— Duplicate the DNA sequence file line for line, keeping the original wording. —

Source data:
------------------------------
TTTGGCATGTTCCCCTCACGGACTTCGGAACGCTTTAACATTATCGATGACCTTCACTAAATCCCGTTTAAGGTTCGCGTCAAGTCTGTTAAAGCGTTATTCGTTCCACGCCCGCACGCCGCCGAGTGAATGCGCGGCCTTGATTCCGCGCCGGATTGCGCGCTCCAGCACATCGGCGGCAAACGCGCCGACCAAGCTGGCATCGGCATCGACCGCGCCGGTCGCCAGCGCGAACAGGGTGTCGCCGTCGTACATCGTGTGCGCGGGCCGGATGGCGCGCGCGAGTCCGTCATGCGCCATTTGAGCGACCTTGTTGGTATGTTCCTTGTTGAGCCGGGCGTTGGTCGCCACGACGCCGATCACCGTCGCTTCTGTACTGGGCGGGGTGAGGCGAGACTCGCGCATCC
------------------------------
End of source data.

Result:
TTTGGCATGTTCCCCTCACGGACTTCGGAACGCTTTAACATTATCGATGACCTTCACTAAATCCCGTTTAAGGTTCGCGTCAAGTCTGTTAAAGCGTTATTCGTTCCACGCCCGCACGCCGCCGAGTGAATGCGCGGCCTTGATTCCGCGCCGGATTGCGCGCTCCAGCACATCGGCGGCAAACGCGCCGACCAAGCTGGCATCGGCATCGACCGCGCCGGTCGCCAGCGCGAACAGGGTGTCGCCGTCGTACATCGTGTGCGCGGGCCGGATGGCGCGCGCGAGTCCGTCATGCGCCATTTGAGCGACCTTGTTGGTATGTTCCTTGTTGAGCCGGGCGTTGGTCGCCACGACGCCGATCACCGTCGCTTCTGTACTGGGCGGGGTGAGGCGAGACTCGCGCATCC